42 more miners rescued from China mine
BEIJING (AP) — Rescuers have pulled 42 more miners to the surface and are searching for several more who were trapped after a cave-in at a coal mine in central China.
State broadcaster CCTV says the 42 were saved Saturday, more than 36 hours after an accident in the mine in the city of Samenxia in Henan province.
Seven other miners were rescued Friday. Four were killed.
CCTV showed rescuers with helmets and oxygen tanks carrying the miners out of the mine shaft to ambulances. The miners lay on stretchers, wrapped with blankets with their eyes covered by towels to prevent them from being damaged by the sudden exposure to light after hours of being trapped.
THIS IS A BREAKING NEWS UPDATE. Check back soon for further information. AP's earlier story is below.
BEIJING (AP) — Rescuers pulled seven injured miners to the surface Friday and were trying to reach 50 others trapped after a cave-in at a coal mine in central China, state media reported.
Four miners were killed when the cave-in blasted rock into the mine shaft Thursday evening and 14 managed to escape, the official Xinhua News Agency said. The rock explosion happened just after a small earthquake shook near the mine in the city of Sanmenxia in Henan province.
State broadcaster CCTV showed rescuers with helmets and oxygen tanks carrying the seven found alive Friday afternoon from a mine elevator as waiting officials applauded and medical staff rushed to attend to them.
The rescued miners lay on stretchers, wrapped with blankets with their eyes covered by towels to prevent them from being damaged by the sudden exposure to light after hours of being trapped.
Xinhua said six had minor injuries but one was seriously hurt.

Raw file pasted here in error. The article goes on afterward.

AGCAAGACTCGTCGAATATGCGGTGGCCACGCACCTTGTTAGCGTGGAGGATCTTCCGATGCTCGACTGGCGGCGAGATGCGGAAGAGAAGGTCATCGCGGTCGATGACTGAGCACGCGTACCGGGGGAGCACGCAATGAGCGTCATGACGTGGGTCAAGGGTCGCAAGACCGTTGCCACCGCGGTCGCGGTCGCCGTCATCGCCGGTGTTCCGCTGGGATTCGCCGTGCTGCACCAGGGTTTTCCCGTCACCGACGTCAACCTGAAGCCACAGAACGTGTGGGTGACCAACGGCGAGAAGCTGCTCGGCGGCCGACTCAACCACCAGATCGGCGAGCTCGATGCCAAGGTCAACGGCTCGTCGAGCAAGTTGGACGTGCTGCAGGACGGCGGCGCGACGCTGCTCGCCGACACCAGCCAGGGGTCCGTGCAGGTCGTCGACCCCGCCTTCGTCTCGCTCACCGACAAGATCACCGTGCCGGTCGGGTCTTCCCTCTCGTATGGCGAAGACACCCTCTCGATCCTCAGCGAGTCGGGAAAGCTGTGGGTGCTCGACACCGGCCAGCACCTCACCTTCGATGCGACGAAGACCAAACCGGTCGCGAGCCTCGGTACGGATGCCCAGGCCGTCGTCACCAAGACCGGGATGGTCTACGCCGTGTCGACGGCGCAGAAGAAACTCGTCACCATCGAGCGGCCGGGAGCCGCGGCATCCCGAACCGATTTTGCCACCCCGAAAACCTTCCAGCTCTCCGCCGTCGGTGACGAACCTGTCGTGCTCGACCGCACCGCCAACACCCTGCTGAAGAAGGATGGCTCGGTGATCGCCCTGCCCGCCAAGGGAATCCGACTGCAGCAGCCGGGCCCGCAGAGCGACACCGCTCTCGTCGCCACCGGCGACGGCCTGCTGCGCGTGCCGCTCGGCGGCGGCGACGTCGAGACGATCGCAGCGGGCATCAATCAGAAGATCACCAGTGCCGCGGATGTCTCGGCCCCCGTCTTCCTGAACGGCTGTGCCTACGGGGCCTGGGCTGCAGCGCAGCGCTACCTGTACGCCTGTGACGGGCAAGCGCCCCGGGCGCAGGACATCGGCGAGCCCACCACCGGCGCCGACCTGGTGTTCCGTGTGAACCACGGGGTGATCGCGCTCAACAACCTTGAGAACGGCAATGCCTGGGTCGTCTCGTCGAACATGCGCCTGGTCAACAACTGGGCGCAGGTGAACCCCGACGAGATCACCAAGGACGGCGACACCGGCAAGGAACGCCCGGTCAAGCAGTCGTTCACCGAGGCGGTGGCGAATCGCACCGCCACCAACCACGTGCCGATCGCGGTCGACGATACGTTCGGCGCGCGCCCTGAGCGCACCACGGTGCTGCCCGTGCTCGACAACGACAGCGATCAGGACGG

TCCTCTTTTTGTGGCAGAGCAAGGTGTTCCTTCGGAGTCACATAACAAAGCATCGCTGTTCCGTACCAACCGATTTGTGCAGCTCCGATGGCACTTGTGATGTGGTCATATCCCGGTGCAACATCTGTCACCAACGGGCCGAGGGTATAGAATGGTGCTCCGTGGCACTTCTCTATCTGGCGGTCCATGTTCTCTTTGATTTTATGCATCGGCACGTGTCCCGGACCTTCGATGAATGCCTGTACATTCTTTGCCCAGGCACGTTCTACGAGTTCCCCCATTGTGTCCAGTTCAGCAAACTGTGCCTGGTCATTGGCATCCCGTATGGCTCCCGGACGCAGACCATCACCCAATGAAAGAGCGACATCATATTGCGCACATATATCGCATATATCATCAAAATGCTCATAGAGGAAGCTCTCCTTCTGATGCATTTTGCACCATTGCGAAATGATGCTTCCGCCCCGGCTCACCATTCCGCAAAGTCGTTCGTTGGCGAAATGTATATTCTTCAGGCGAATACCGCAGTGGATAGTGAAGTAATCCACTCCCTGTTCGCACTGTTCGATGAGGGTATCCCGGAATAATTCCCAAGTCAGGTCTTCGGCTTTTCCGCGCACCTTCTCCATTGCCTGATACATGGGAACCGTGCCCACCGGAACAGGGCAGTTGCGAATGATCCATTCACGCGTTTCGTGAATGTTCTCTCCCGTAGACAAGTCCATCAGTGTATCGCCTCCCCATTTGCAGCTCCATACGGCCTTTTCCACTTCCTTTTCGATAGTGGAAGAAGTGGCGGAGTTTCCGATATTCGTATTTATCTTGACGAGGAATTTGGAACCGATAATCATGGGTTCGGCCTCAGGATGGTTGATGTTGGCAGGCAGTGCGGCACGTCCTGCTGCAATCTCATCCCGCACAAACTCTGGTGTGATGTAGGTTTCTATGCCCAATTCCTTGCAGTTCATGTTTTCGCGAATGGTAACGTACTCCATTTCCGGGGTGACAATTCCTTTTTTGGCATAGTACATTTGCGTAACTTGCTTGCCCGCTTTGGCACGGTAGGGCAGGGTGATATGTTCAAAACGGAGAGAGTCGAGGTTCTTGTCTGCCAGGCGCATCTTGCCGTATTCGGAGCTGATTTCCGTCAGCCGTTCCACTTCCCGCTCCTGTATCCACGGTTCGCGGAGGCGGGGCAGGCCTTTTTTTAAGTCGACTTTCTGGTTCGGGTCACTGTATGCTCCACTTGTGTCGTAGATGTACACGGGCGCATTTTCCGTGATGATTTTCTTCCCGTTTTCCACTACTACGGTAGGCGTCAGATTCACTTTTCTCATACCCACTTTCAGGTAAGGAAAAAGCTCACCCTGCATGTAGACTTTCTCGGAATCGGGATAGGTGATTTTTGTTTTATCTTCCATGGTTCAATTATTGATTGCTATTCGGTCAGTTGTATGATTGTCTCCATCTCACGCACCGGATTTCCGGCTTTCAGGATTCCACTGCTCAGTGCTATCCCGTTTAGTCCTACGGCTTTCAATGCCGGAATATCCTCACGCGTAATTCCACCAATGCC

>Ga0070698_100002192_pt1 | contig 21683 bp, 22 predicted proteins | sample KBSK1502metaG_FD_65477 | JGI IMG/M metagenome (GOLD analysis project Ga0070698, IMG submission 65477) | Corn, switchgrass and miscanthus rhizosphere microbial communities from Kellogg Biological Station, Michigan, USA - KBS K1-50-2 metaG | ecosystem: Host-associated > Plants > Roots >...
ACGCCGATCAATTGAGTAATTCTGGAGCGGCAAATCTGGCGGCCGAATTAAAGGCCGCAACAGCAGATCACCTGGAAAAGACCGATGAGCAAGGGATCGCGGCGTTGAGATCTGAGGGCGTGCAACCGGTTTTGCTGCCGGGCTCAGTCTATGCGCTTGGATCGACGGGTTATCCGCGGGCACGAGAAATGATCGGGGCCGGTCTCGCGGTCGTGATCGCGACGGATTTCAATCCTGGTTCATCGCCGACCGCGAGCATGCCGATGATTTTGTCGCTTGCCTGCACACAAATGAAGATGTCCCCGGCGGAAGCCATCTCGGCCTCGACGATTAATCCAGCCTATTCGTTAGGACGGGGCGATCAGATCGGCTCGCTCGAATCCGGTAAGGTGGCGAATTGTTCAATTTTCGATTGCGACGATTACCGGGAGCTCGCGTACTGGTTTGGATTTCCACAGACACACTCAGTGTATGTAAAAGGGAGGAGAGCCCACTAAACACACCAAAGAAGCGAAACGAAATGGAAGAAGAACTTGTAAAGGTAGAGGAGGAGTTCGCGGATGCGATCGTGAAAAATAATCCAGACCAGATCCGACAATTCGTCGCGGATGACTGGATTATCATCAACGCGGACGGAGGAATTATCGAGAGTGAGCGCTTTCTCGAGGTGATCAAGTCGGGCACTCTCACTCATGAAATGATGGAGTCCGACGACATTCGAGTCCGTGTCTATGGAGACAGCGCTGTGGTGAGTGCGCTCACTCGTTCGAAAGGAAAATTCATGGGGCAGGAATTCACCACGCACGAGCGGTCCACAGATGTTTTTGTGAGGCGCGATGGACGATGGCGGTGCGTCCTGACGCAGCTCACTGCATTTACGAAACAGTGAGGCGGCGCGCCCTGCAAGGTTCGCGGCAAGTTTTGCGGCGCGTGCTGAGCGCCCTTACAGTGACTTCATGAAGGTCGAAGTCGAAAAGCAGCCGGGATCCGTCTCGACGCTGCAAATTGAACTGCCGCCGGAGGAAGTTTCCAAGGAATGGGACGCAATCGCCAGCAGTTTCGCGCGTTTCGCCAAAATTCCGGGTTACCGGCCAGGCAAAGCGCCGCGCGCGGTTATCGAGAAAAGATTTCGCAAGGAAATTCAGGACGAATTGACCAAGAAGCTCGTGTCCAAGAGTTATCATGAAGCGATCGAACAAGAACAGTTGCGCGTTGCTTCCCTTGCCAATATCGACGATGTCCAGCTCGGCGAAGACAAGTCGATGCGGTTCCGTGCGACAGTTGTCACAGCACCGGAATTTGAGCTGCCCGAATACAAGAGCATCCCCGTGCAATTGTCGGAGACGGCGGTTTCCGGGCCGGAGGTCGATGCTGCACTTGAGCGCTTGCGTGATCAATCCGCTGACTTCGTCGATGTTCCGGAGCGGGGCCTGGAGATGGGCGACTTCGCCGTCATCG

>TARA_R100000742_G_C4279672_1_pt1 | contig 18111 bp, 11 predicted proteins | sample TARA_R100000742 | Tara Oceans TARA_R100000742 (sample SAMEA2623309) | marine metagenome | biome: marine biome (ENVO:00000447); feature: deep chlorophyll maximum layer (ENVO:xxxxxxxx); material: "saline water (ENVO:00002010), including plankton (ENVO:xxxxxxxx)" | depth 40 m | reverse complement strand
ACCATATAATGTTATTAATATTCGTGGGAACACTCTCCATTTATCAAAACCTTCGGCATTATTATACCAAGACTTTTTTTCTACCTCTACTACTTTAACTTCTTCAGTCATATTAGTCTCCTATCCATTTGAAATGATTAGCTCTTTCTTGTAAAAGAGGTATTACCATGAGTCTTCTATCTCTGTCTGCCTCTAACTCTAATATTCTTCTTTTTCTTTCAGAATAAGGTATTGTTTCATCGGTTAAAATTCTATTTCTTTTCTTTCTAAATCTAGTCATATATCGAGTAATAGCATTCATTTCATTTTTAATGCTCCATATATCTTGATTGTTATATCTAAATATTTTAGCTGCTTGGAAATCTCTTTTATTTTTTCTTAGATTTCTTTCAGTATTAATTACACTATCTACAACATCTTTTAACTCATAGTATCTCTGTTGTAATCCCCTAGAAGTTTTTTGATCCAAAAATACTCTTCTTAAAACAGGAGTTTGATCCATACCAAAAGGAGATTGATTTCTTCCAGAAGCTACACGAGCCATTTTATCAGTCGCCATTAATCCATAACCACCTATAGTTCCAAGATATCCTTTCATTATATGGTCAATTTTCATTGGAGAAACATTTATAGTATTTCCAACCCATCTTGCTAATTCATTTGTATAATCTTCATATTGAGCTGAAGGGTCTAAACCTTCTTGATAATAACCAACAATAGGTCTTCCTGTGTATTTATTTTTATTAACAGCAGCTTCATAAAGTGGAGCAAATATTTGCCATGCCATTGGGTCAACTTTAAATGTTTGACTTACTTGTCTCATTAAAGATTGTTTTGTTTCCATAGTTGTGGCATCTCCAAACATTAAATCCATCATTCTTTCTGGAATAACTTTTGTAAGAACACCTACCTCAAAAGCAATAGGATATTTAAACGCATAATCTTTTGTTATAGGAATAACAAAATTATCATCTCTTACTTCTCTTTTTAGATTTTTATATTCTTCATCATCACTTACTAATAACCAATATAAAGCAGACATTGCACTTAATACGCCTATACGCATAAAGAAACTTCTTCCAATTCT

At least 200 workers were digging a small rescue tunnel about 1,650 feet (500 meters) deep to try to reach the trapped miners, the People's Daily newspaper said. There have been no reports of communication with the trapped miners.
The mine belongs to Yima Coal Group, a large state-owned coal company in Henan, the State Administration of Work Safety said on its website.
Luo Lin, head of the administration, said a magnitude-2.9 earthquake occurred near the mine shortly before a "rock burst" was reported.
The phenomenon occurs when settling earth bears down on mine walls and causes a sudden release of stored energy. The exploding chunks of coal and rock, or the shock waves alone, can be lethal.
Survival depends on the intensity of the rock explosion and if ventilation can be provided, a local official told The Associated Press.
"If it was not very strong, it might have caused the tunnel to get narrower, but we might still be able to send some air in there to ensure ventilation," said the Yima city Communist Party's head of propaganda, who would give only his surname, Tian, as is common with Chinese officials.
"But if the impact was pretty strong and caused the tunnel walls to collapse, then the ventilation was probably cut off immediately, suffocating the people trapped there," he said.
Tian said it was difficult to determine how deep in the mine the trapped workers were.
According to Xinhua, workers were digging a tunnel about 2,500 feet (760 meters) long, but after the rock burst, the tunnel appeared to have "basically folded" a little more than halfway down the passage, at 1,580 feet (480 meters). It was unclear what the condition of the tunnel was beyond that point, Xinhua said.
China's coal mines are the deadliest in the world, although the industry's safety record has improved in recent years as smaller, illegal mines have been closed. Annual fatalities are now about one-third of the high of nearly 7,000 in 2002.
Last Sunday, a gas explosion at a coal mine in central China's Hunan province killed 29 workers, the worst accident in recent months.
Gillian Wong can be reached at http://twitter.com/gillianwong